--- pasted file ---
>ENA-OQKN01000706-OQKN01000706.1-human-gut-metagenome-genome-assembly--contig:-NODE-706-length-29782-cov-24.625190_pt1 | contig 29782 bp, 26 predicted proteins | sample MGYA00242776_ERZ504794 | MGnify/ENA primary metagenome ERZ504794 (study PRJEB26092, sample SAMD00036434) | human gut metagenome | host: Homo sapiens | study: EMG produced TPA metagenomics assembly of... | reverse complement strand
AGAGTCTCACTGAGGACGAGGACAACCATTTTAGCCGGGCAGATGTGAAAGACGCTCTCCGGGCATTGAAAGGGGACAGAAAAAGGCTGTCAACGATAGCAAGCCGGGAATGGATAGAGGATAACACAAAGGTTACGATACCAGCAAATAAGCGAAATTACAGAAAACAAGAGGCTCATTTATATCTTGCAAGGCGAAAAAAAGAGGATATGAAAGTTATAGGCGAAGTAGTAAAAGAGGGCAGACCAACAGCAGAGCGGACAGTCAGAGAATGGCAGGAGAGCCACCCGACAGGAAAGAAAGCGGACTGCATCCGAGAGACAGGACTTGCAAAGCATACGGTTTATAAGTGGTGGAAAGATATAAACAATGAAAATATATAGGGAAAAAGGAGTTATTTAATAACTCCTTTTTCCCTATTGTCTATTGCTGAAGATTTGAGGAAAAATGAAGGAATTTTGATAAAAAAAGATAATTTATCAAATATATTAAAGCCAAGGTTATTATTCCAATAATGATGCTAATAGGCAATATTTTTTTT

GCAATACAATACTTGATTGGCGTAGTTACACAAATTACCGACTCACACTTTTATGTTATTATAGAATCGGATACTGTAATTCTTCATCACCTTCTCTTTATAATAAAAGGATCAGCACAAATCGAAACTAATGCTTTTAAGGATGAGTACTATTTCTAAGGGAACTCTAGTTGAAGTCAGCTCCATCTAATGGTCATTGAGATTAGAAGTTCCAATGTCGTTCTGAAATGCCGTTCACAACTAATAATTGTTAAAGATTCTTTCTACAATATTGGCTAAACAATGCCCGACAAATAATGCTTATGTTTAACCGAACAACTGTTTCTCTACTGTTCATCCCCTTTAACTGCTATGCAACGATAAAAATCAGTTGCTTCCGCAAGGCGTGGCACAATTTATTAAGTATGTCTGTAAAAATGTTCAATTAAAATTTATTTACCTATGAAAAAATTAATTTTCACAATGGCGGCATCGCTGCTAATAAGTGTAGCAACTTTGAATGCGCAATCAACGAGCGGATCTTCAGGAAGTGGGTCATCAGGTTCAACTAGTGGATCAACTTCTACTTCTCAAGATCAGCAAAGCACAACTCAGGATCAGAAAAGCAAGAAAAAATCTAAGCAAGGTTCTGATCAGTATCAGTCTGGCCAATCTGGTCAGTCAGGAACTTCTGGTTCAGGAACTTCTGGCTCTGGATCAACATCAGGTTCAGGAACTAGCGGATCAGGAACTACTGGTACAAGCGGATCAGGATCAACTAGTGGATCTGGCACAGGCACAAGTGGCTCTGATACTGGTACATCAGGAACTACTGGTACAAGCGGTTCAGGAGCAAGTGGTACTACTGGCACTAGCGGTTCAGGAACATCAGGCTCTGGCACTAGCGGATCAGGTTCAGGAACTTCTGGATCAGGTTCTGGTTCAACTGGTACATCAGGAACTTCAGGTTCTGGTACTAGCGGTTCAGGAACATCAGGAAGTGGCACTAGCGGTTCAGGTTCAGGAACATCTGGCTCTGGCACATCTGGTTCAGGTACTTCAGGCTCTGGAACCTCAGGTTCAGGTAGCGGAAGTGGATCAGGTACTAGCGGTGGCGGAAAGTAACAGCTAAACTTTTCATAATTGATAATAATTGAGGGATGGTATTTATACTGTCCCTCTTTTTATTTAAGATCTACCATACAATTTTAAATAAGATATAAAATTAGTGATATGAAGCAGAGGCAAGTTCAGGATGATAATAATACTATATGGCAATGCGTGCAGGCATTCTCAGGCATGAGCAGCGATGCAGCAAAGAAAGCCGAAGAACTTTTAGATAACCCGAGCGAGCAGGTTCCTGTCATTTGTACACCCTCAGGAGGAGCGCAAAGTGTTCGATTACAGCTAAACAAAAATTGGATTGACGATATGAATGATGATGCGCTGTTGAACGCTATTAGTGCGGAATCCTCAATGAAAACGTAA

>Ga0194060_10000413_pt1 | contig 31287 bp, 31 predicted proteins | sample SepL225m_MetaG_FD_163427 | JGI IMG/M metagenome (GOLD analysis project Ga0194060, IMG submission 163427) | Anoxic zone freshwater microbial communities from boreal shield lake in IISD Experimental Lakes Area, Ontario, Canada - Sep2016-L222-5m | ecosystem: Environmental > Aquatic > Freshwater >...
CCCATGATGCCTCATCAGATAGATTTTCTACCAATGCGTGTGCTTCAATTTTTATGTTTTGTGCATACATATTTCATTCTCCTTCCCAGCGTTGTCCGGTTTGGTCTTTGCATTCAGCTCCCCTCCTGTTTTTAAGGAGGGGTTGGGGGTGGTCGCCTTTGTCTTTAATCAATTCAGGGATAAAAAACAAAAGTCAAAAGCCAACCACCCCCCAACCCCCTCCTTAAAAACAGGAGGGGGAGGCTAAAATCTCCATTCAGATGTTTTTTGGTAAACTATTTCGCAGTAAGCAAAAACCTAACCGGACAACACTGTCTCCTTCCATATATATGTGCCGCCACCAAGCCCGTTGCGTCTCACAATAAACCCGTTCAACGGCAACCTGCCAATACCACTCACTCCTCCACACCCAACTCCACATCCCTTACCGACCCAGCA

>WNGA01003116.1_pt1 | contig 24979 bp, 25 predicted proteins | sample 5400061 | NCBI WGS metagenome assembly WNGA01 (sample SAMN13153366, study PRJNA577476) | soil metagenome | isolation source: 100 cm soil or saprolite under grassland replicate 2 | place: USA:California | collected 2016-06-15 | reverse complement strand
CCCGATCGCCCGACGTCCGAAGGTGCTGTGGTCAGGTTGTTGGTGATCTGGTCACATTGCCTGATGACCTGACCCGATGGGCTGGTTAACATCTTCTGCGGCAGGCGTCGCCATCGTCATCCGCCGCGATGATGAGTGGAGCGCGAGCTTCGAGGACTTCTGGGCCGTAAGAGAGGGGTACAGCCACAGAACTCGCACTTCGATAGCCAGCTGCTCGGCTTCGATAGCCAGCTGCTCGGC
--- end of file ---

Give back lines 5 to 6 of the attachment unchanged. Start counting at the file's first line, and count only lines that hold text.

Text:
CCCATGATGCCTCATCAGATAGATTTTCTACCAATGCGTGTGCTTCAATTTTTATGTTTTGTGCATACATATTTCATTCTCCTTCCCAGCGTTGTCCGGTTTGGTCTTTGCATTCAGCTCCCCTCCTGTTTTTAAGGAGGGGTTGGGGGTGGTCGCCTTTGTCTTTAATCAATTCAGGGATAAAAAACAAAAGTCAAAAGCCAACCACCCCCCAACCCCCTCCTTAAAAACAGGAGGGGGAGGCTAAAATCTCCATTCAGATGTTTTTTGGTAAACTATTTCGCAGTAAGCAAAAACCTAACCGGACAACACTGTCTCCTTCCATATATATGTGCCGCCACCAAGCCCGTTGCGTCTCACAATAAACCCGTTCAACGGCAACCTGCCAATACCACTCACTCCTCCACACCCAACTCCACATCCCTTACCGACCCAGCA

>WNGA01003116.1_pt1 | contig 24979 bp, 25 predicted proteins | sample 5400061 | NCBI WGS metagenome assembly WNGA01 (sample SAMN13153366, study PRJNA577476) | soil metagenome | isolation source: 100 cm soil or saprolite under grassland replicate 2 | place: USA:California | collected 2016-06-15 | reverse complement strand